Overwhelmed staff, patients waiting for hours to see a doctor, people fending for themselves: Wuhan residents describe scenes of chaos from one swamped hospital struggling to cope with crowds who may be infected by the new coronavirus.

The city of 11 million is the epicentre of the new SARS-like epidemic and has been in quarantine since Thursday — with nobody allowed to leave as the government tries to contain its spread.

Security personnel wearing protective clothing to help stop the spread of a deadly virus which began in Wuhan, stands at a subway station in Beijing on January 26, 2020. Photo: Noel Celis/AFP.

At one Wuhan hospital AFP visited, there were long queues of sick patients, many coughing, with overwhelmed staff unable to process them quickly.

Outside the Red Cross facility — which is one of the hospitals people are sent to for initial tests if they show signs of infection — patients told AFP they felt exasperated and helpless.

“It has been two days since I slept, and I have been wandering from hospital to hospital,” said a man in his 30s, who was trying to see a doctor because he was worried he might be infected.

“At this rate, my turn will be tomorrow morning at best.”

Nearly 2,000 people have been infected across the country and 56 have died — mostly in Hubei.

Those who spoke to AFP told of extremely long queues and disorganisation.

One spoke of a fear that sick patients with fevers will infect each other while waiting in long queues, even if they didn’t have the coronavirus when they first arrived at the hospital.

Another man said he had seen several people faint while waiting.

Many people carried their own plastic stools to sit on, while one pragmatic man had brought a lounge chair with him.

Volunteers were taking patients to the hospital on Sunday after cars were ordered off the road. Authorised neighbourhood committees were transporting patients instead.

“There are no cars, so we are responsible for taking them there,” said one volunteer, 40-year-old Yin Yu.

 ‘Lack of room’ 

The health crisis struck just before the Lunar New Year — the most important date of the Chinese calendar, when millions of workers travel across the country to visit family — putting more pressure on the understaffed hospital.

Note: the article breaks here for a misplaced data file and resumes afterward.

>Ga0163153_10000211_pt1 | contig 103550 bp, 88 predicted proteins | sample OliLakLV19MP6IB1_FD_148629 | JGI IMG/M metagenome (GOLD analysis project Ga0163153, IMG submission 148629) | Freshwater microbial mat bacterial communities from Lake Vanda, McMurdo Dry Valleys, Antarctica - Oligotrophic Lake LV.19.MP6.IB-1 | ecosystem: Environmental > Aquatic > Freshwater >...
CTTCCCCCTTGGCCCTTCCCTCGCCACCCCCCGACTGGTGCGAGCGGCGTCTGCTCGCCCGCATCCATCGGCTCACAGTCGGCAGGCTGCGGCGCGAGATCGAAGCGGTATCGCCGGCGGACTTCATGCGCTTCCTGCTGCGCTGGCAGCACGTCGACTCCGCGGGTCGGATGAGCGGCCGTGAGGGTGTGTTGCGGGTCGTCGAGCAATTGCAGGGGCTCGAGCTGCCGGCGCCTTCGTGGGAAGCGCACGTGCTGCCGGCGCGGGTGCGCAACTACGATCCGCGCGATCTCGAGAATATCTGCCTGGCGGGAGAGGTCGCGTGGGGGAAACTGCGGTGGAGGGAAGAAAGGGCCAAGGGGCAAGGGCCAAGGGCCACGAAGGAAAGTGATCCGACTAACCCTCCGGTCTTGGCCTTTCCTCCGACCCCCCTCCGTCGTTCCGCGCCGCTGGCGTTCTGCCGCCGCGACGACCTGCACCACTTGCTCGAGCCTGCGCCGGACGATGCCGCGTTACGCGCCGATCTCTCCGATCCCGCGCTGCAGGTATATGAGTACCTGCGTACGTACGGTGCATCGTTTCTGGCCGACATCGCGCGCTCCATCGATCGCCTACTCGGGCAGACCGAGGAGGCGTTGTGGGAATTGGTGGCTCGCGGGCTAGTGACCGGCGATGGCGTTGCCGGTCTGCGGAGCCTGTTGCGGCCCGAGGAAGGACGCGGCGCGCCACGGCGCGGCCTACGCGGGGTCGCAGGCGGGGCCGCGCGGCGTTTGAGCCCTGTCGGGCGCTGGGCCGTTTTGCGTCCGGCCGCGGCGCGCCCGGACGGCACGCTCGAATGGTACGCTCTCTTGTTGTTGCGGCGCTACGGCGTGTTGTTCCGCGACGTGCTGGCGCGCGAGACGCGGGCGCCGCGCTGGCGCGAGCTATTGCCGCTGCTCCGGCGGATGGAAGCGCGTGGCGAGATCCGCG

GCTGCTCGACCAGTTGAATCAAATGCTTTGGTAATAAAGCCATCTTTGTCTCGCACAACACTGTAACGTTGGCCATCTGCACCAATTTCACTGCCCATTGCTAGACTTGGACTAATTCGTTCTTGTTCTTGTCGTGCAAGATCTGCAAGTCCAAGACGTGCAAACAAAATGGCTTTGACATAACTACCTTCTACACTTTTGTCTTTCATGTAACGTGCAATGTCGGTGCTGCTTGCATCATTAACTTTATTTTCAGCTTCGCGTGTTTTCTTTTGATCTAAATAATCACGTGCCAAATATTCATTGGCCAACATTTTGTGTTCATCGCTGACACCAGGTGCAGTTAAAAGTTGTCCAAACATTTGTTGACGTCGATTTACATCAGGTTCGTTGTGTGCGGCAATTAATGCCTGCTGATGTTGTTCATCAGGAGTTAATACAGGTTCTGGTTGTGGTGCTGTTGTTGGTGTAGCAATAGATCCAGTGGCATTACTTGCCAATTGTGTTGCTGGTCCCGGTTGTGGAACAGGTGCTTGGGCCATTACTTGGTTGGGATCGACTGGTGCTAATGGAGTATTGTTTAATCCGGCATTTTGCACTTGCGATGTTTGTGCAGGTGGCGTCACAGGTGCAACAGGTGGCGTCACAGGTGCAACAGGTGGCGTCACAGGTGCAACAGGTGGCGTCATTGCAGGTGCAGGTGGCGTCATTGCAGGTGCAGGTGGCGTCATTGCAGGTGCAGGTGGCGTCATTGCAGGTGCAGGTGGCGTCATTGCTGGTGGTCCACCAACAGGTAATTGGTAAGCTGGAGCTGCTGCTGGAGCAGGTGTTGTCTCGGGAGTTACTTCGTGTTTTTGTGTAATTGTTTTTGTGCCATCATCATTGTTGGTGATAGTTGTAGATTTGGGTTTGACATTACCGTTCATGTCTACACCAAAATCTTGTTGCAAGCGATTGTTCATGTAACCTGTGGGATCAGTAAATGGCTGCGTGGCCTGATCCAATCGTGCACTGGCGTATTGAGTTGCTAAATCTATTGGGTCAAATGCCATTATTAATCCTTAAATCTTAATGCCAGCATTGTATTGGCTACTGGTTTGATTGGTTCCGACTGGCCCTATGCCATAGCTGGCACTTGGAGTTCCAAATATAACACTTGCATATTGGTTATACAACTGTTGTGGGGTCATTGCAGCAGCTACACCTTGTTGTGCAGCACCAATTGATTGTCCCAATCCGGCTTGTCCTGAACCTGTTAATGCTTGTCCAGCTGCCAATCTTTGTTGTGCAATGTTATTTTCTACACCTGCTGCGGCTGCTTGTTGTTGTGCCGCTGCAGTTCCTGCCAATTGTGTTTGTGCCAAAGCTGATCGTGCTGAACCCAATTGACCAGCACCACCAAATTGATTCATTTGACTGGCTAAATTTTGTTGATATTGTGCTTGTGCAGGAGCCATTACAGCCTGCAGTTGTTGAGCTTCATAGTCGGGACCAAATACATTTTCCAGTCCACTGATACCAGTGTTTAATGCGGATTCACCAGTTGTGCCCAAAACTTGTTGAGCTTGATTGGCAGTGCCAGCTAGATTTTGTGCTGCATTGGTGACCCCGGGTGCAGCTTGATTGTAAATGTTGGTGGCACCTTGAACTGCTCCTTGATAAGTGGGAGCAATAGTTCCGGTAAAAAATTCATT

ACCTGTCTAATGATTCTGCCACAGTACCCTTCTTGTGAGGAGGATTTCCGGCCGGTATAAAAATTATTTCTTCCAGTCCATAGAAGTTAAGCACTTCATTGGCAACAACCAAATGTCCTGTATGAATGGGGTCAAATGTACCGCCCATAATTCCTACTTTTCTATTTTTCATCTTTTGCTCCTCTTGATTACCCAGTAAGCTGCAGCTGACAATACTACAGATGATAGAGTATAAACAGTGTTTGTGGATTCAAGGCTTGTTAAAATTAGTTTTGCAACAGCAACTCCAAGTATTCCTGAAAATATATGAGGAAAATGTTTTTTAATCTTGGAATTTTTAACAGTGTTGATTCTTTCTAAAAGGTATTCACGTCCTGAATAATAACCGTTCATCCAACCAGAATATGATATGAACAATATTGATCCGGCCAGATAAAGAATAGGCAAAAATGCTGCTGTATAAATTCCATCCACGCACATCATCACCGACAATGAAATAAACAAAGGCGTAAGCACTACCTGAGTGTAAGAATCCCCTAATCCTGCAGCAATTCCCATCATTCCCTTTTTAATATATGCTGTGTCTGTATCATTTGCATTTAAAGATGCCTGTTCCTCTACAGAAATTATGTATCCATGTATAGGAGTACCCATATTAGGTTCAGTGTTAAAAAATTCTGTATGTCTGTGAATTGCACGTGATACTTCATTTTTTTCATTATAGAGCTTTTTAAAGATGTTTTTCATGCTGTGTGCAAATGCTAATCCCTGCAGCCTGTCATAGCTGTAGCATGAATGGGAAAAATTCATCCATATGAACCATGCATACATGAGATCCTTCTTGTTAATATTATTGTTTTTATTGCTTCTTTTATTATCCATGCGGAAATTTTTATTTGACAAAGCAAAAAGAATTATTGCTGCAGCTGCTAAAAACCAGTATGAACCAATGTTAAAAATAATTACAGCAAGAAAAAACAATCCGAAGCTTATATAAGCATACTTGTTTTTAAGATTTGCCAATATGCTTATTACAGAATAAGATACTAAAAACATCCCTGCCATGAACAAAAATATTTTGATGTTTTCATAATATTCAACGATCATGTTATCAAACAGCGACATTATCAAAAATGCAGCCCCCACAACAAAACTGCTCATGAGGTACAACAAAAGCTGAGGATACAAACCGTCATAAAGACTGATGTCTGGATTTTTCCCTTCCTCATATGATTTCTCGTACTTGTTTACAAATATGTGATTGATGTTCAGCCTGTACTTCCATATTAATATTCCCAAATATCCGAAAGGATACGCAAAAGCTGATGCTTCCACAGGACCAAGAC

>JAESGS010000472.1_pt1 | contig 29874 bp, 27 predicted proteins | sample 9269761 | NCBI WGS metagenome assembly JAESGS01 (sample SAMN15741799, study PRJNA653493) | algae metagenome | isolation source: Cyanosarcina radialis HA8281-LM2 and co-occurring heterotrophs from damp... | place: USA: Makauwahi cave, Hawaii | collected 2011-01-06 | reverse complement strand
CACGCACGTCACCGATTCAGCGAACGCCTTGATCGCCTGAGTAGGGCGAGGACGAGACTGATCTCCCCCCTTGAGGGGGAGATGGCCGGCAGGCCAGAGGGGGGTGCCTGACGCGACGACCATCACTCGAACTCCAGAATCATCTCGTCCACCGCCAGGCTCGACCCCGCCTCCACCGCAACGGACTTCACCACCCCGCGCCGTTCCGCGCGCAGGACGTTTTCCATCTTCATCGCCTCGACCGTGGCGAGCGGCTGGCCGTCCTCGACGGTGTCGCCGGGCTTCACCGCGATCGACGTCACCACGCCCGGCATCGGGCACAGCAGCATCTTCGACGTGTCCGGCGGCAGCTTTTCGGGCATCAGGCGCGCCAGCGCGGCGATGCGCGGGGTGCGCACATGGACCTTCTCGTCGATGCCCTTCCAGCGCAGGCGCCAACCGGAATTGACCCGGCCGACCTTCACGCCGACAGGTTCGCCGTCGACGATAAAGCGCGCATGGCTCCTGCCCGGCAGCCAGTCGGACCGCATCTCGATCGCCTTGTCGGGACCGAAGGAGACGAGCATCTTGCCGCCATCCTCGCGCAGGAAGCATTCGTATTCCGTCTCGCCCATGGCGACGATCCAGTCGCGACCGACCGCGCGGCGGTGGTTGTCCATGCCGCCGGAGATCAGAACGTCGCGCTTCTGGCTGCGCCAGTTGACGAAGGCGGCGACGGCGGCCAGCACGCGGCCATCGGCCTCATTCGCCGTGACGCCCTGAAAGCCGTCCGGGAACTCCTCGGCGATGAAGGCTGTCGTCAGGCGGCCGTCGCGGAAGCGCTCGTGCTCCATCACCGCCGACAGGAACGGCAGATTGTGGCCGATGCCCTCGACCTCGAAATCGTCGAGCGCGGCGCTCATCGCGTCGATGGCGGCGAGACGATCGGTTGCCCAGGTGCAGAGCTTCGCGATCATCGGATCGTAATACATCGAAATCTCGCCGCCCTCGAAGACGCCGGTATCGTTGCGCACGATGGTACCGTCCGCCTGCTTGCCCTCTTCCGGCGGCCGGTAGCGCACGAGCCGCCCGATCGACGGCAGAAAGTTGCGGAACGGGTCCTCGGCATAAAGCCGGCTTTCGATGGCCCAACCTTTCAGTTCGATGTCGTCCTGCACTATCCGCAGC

“It takes at least five hours to see a doctor,” one woman, who didn’t want to be named, told AFP.

The woman, who was with her son, said the management of the hospital was “really messy”.

An old man wearing a Mao cap said he had waited all day to see a doctor, only to be sent home because of a “lack of room”.

AFP saw some patients inside the hospital who were without masks, despite city orders that anyone going out must wear them.

Patients were taking their own temperatures with mercury thermometers, by mouth or armpit, and there were no checks on anyone entering or leaving the hospital.

And there was no sign that the flow of patients would ease up.

“Do not spread rumours. If you feel unwell, go to the hospital in time,” was the message played over loudspeakers in the city


Wuhan hospitals are “saturated”, the Municipal Health Commission admitted to the People’s Daily.

Faced with a congested medical system, authorities are racing to build two hospitals of over a thousand beds each within two weeks, and deployed hundreds of medical reinforcements to Wuhan.

Patients say more capacity is sorely needed.

“There is no more space, the staff are overwhelmed, there is a shortage of some medicine, and patients are being left to fend for themselves,” said one 30-year-old.

He showed AFP pictures on his smartphone of a patient lying on the floor attached to a respiratory device.

AFP was unable to verify the authenticity of the photograph.

The vast majority of cases have been reported in Hubei, and several Wuhan residents said they think the figure is far below the real number.

One person said there were “many deaths” in the hospital, and he did not believe the bodies were properly removed.

“It was like a horror movie,” he said.

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